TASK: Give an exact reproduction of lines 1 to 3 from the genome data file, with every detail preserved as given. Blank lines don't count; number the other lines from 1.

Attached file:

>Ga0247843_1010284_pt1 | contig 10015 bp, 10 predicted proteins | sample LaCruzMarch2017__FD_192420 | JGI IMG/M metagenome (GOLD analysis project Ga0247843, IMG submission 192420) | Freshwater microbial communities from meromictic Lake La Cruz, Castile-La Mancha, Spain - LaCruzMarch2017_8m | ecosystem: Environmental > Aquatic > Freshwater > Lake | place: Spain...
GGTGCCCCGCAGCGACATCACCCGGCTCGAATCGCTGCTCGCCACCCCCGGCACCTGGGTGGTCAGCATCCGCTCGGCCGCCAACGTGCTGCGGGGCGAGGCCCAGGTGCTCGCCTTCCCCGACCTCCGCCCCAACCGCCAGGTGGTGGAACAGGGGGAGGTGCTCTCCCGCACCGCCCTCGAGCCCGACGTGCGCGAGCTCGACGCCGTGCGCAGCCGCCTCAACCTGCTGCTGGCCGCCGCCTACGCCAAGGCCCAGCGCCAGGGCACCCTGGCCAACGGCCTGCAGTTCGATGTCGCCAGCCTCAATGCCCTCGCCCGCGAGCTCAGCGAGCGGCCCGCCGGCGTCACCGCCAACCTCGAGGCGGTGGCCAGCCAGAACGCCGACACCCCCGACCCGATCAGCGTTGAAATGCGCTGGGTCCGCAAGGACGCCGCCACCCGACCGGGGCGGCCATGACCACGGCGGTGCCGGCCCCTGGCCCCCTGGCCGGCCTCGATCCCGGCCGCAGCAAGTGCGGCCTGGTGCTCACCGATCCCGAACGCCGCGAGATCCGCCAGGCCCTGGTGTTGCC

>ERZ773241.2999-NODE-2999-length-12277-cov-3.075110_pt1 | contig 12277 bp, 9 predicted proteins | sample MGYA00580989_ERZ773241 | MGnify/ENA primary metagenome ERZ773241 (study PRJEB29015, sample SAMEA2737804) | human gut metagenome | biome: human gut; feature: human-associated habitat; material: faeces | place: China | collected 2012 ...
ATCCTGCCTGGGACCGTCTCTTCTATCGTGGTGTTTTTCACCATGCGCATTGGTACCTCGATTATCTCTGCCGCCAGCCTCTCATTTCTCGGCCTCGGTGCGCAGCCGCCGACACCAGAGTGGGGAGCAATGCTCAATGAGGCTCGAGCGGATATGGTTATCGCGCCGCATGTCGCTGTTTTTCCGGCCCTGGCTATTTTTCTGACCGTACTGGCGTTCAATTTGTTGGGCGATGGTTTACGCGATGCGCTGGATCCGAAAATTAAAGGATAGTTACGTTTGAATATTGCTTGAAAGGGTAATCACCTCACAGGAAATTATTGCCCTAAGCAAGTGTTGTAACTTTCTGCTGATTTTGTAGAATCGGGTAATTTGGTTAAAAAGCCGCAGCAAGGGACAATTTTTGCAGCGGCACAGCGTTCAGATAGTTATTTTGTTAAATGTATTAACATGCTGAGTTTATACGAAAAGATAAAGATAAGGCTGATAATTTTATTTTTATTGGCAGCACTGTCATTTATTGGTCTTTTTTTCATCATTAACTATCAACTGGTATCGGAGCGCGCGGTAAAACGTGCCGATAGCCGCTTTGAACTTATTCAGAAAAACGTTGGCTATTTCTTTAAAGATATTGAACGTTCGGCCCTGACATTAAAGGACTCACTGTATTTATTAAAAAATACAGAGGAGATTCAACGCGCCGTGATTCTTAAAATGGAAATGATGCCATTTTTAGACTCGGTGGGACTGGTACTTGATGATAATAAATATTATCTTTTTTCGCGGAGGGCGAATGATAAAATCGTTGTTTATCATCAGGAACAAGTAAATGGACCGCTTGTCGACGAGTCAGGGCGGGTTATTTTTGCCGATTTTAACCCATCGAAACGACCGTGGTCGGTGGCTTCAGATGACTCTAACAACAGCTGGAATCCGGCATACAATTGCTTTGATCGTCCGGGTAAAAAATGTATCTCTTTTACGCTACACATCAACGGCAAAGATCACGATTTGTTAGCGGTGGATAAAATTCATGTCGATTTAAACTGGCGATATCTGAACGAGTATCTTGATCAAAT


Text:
>Ga0247843_1010284_pt1 | contig 10015 bp, 10 predicted proteins | sample LaCruzMarch2017__FD_192420 | JGI IMG/M metagenome (GOLD analysis project Ga0247843, IMG submission 192420) | Freshwater microbial communities from meromictic Lake La Cruz, Castile-La Mancha, Spain - LaCruzMarch2017_8m | ecosystem: Environmental > Aquatic > Freshwater > Lake | place: Spain...
GGTGCCCCGCAGCGACATCACCCGGCTCGAATCGCTGCTCGCCACCCCCGGCACCTGGGTGGTCAGCATCCGCTCGGCCGCCAACGTGCTGCGGGGCGAGGCCCAGGTGCTCGCCTTCCCCGACCTCCGCCCCAACCGCCAGGTGGTGGAACAGGGGGAGGTGCTCTCCCGCACCGCCCTCGAGCCCGACGTGCGCGAGCTCGACGCCGTGCGCAGCCGCCTCAACCTGCTGCTGGCCGCCGCCTACGCCAAGGCCCAGCGCCAGGGCACCCTGGCCAACGGCCTGCAGTTCGATGTCGCCAGCCTCAATGCCCTCGCCCGCGAGCTCAGCGAGCGGCCCGCCGGCGTCACCGCCAACCTCGAGGCGGTGGCCAGCCAGAACGCCGACACCCCCGACCCGATCAGCGTTGAAATGCGCTGGGTCCGCAAGGACGCCGCCACCCGACCGGGGCGGCCATGACCACGGCGGTGCCGGCCCCTGGCCCCCTGGCCGGCCTCGATCCCGGCCGCAGCAAGTGCGGCCTGGTGCTCACCGATCCCGAACGCCGCGAGATCCGCCAGGCCCTGGTGTTGCC

>ERZ773241.2999-NODE-2999-length-12277-cov-3.075110_pt1 | contig 12277 bp, 9 predicted proteins | sample MGYA00580989_ERZ773241 | MGnify/ENA primary metagenome ERZ773241 (study PRJEB29015, sample SAMEA2737804) | human gut metagenome | biome: human gut; feature: human-associated habitat; material: faeces | place: China | collected 2012 ...